The association between self-rated health and underlying biomarker levels is modified by age, gender, and household income: evidence from Understanding Society – the UK Household Longitudinal Study
The goal of this study was to evaluate how self-rated health (SRH) and objective measures of health (biomarkers) are associated, and if this association varies by gender, age, and socioeconomic position (measured by household income). Data come from the UK Household Longitudinal Study nurse visit (2010–2012), including a representative sample of adults in Great Britain (N = 15 687 maximum sample). SRH was assessed by the question “In general, would you say your health is excellent, very good, good, fair, or poor?” and dichotomized into good or poor. Indices were created for four biomarker categories based on the aspects of health they are likely to reflect, including visible weigh-related, fitness, fatigue, and disease risk biomarkers. Logistic regression models were run with SRH as the outcome and each biomarker index as a predictor, adjusting by gender, age, and income. Further, interaction terms between each biomarker index and gender, age, and income (independently) were added to test for effect modification. All biomarker indices were associated with SRH in expected directions, with the fitness index most strongly predicting SRH. Gender, age, or income modified the associations between SRH and all biomarker indices to different extents. The association between the visible weight-related biomarker index (including body mass/fat variables) and SRH was stronger for women than men and for those in higher income groups than lower income groups. Income also modified the association between SRH and the fitness biomarker index, whereas age modified the association between SRH and the fatigue biomarker index. When using SRH to investigate health inequalities, researchers and policy makers should be clear that different social groups may systematically consider different dimensions of health when reporting their SRH.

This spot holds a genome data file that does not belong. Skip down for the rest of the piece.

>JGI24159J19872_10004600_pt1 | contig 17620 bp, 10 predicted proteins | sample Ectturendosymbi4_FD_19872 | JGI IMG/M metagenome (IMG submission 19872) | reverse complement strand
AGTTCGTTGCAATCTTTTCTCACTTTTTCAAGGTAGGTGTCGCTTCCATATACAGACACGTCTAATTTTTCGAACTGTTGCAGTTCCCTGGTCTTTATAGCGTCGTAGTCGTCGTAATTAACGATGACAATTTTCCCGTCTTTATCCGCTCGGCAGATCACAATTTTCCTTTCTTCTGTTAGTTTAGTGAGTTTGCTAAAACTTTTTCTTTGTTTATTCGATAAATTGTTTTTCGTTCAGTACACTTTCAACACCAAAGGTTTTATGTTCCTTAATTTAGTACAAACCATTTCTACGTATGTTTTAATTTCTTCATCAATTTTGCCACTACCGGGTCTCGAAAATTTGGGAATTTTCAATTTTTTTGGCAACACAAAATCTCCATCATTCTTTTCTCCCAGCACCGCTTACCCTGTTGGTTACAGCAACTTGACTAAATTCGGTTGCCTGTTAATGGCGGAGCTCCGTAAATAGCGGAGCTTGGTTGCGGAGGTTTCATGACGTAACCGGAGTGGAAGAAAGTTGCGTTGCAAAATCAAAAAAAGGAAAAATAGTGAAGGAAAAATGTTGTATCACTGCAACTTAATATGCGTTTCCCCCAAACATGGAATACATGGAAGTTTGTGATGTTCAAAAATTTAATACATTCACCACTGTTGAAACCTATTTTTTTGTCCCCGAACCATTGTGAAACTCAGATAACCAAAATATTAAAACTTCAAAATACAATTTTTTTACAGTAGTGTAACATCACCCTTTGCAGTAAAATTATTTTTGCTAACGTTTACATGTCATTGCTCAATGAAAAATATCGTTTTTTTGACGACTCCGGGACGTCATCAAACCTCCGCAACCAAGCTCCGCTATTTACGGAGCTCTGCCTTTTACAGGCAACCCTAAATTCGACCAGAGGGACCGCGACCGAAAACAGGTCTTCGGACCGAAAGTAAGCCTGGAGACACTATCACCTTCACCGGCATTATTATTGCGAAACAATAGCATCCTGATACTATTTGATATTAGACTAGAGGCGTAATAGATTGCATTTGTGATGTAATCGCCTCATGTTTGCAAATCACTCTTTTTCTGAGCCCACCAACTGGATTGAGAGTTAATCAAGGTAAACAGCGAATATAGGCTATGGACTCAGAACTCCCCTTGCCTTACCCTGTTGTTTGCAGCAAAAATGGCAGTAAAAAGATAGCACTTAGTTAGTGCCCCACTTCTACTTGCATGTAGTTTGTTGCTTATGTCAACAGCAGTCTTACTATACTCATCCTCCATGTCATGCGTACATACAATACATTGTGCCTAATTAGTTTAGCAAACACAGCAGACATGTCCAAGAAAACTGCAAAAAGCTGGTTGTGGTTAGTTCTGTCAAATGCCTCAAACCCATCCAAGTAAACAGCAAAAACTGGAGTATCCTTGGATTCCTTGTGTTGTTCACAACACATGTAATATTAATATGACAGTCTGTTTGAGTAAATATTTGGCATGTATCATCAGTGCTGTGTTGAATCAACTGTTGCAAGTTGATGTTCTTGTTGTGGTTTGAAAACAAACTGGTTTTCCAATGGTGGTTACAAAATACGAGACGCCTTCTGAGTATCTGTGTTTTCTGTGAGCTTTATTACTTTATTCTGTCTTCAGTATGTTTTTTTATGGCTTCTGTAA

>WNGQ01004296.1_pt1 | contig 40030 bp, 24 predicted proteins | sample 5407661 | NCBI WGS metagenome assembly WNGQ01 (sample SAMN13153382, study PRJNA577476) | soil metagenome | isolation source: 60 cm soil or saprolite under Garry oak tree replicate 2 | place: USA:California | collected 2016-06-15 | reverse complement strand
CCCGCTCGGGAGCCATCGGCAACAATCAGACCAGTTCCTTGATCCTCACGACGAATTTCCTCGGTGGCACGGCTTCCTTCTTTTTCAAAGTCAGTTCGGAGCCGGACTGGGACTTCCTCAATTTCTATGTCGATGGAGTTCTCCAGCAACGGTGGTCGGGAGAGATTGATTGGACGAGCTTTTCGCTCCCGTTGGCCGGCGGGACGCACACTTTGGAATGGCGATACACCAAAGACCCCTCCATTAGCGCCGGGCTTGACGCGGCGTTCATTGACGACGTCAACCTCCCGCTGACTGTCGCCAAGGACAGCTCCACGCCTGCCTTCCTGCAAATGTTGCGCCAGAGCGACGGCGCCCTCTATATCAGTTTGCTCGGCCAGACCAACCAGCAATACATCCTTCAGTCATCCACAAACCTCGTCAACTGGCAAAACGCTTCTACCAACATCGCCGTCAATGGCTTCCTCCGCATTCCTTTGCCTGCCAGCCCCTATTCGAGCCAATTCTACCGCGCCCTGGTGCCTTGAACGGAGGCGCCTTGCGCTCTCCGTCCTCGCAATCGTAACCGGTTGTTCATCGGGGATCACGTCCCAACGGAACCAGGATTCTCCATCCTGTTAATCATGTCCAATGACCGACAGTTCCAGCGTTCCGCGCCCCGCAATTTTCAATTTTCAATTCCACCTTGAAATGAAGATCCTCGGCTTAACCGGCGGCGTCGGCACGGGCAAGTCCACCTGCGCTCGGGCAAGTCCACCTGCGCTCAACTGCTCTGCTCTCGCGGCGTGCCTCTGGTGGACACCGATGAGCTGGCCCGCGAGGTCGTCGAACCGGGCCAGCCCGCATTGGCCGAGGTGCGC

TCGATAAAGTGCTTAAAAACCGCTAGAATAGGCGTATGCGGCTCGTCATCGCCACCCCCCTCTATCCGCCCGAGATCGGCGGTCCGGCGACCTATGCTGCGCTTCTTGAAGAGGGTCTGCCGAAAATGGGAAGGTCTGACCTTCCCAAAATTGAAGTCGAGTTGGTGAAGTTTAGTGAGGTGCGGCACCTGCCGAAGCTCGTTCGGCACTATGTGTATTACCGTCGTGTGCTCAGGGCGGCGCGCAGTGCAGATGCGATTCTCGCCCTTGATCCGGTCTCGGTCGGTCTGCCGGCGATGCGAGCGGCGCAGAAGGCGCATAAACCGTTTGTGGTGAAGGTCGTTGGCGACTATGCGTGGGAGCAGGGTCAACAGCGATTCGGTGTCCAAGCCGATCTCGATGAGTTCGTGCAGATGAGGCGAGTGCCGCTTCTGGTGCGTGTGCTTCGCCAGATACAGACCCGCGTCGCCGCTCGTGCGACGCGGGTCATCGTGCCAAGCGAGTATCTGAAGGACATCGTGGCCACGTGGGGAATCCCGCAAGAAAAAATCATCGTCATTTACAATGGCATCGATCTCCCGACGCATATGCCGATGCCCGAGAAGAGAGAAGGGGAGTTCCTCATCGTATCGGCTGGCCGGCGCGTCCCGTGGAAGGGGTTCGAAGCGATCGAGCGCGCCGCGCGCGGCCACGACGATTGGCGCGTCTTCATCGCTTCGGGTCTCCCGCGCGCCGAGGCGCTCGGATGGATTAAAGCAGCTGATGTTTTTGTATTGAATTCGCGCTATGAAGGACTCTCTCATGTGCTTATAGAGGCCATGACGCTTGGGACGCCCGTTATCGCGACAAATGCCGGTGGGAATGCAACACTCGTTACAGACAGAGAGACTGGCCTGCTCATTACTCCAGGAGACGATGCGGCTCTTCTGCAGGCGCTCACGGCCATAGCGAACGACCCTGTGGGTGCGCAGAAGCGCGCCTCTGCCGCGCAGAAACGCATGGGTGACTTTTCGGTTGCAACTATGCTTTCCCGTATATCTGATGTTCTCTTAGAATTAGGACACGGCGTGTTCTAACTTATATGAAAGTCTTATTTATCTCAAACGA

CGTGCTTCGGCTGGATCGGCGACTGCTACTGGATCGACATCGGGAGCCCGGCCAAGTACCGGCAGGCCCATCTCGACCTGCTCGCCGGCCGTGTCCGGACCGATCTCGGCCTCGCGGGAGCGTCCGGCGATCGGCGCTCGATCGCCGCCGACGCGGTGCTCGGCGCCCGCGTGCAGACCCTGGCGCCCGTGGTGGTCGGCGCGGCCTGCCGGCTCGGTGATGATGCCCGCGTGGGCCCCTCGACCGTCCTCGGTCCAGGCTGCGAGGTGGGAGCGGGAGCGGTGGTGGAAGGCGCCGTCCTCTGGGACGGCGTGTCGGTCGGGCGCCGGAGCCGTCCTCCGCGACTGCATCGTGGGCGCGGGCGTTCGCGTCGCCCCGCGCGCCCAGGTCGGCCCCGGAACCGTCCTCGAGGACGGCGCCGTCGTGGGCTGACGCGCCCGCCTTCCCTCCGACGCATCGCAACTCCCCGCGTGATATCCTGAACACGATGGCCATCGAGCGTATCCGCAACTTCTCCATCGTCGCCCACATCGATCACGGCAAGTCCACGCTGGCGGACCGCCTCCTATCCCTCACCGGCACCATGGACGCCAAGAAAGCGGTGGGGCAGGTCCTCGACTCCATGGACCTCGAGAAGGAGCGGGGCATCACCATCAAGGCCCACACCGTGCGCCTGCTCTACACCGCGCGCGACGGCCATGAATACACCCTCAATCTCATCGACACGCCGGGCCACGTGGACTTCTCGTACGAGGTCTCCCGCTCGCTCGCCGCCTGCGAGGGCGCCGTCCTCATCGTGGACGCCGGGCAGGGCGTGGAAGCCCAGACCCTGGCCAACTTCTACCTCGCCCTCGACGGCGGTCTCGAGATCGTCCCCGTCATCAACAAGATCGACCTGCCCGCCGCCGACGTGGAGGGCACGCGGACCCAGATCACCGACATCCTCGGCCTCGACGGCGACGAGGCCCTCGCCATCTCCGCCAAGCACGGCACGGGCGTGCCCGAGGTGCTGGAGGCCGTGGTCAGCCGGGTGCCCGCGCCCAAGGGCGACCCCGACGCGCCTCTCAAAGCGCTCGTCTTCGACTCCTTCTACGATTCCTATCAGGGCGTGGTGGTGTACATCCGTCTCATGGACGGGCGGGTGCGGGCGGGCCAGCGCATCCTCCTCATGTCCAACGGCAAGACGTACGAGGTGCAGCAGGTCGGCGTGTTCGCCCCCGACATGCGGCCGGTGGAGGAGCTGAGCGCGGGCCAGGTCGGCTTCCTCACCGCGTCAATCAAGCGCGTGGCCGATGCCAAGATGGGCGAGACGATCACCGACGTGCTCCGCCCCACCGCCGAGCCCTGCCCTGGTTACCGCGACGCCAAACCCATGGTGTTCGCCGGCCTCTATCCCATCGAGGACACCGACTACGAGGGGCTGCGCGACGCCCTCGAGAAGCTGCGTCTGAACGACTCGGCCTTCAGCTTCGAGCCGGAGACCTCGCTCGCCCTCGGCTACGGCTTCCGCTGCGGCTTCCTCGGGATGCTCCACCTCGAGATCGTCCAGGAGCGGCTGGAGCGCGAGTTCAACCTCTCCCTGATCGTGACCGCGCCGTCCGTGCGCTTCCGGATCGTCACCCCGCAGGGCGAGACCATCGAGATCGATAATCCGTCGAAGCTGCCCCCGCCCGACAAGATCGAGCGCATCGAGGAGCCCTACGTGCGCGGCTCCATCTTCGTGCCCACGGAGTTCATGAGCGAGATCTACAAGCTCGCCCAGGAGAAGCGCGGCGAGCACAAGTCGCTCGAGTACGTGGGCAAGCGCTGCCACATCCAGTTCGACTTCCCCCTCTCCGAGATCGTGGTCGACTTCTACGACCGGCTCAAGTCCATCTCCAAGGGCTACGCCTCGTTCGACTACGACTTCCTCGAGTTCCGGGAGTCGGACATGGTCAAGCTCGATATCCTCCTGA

SSM - Population Health
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